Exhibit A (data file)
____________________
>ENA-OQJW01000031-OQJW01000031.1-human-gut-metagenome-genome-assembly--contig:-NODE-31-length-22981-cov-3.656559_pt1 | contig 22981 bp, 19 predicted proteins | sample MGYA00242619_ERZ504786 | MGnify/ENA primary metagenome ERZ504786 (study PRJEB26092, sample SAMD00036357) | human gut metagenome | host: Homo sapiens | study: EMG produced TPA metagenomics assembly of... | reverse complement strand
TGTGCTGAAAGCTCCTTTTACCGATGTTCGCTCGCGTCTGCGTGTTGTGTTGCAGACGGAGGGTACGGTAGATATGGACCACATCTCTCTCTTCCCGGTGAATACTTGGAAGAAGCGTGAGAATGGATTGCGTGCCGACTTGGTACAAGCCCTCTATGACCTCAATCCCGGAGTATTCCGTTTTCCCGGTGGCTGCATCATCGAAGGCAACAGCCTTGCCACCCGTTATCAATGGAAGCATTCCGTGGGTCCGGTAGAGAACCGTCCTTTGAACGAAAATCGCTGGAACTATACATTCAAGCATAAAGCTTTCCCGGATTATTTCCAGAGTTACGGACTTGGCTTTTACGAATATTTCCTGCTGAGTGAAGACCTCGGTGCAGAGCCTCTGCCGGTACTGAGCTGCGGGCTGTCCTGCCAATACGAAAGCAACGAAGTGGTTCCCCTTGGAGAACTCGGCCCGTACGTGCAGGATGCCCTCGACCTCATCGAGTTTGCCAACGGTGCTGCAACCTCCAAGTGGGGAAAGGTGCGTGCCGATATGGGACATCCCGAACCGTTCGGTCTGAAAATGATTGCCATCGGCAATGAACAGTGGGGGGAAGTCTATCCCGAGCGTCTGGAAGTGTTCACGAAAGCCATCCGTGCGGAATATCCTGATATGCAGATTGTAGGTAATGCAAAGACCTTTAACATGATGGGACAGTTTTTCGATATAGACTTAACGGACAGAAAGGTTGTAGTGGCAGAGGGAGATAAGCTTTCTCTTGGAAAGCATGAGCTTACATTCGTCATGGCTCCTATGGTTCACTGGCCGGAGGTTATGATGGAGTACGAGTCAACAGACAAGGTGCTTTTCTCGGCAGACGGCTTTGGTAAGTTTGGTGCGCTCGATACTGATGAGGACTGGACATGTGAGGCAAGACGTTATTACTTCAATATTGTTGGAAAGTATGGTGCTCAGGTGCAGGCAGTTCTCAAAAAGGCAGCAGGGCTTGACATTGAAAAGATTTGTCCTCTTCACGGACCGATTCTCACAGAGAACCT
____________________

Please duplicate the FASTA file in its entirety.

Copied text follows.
>ENA-OQJW01000031-OQJW01000031.1-human-gut-metagenome-genome-assembly--contig:-NODE-31-length-22981-cov-3.656559_pt1 | contig 22981 bp, 19 predicted proteins | sample MGYA00242619_ERZ504786 | MGnify/ENA primary metagenome ERZ504786 (study PRJEB26092, sample SAMD00036357) | human gut metagenome | host: Homo sapiens | study: EMG produced TPA metagenomics assembly of... | reverse complement strand
TGTGCTGAAAGCTCCTTTTACCGATGTTCGCTCGCGTCTGCGTGTTGTGTTGCAGACGGAGGGTACGGTAGATATGGACCACATCTCTCTCTTCCCGGTGAATACTTGGAAGAAGCGTGAGAATGGATTGCGTGCCGACTTGGTACAAGCCCTCTATGACCTCAATCCCGGAGTATTCCGTTTTCCCGGTGGCTGCATCATCGAAGGCAACAGCCTTGCCACCCGTTATCAATGGAAGCATTCCGTGGGTCCGGTAGAGAACCGTCCTTTGAACGAAAATCGCTGGAACTATACATTCAAGCATAAAGCTTTCCCGGATTATTTCCAGAGTTACGGACTTGGCTTTTACGAATATTTCCTGCTGAGTGAAGACCTCGGTGCAGAGCCTCTGCCGGTACTGAGCTGCGGGCTGTCCTGCCAATACGAAAGCAACGAAGTGGTTCCCCTTGGAGAACTCGGCCCGTACGTGCAGGATGCCCTCGACCTCATCGAGTTTGCCAACGGTGCTGCAACCTCCAAGTGGGGAAAGGTGCGTGCCGATATGGGACATCCCGAACCGTTCGGTCTGAAAATGATTGCCATCGGCAATGAACAGTGGGGGGAAGTCTATCCCGAGCGTCTGGAAGTGTTCACGAAAGCCATCCGTGCGGAATATCCTGATATGCAGATTGTAGGTAATGCAAAGACCTTTAACATGATGGGACAGTTTTTCGATATAGACTTAACGGACAGAAAGGTTGTAGTGGCAGAGGGAGATAAGCTTTCTCTTGGAAAGCATGAGCTTACATTCGTCATGGCTCCTATGGTTCACTGGCCGGAGGTTATGATGGAGTACGAGTCAACAGACAAGGTGCTTTTCTCGGCAGACGGCTTTGGTAAGTTTGGTGCGCTCGATACTGATGAGGACTGGACATGTGAGGCAAGACGTTATTACTTCAATATTGTTGGAAAGTATGGTGCTCAGGTGCAGGCAGTTCTCAAAAAGGCAGCAGGGCTTGACATTGAAAAGATTTGTCCTCTTCACGGACCGATTCTCACAGAGAACCT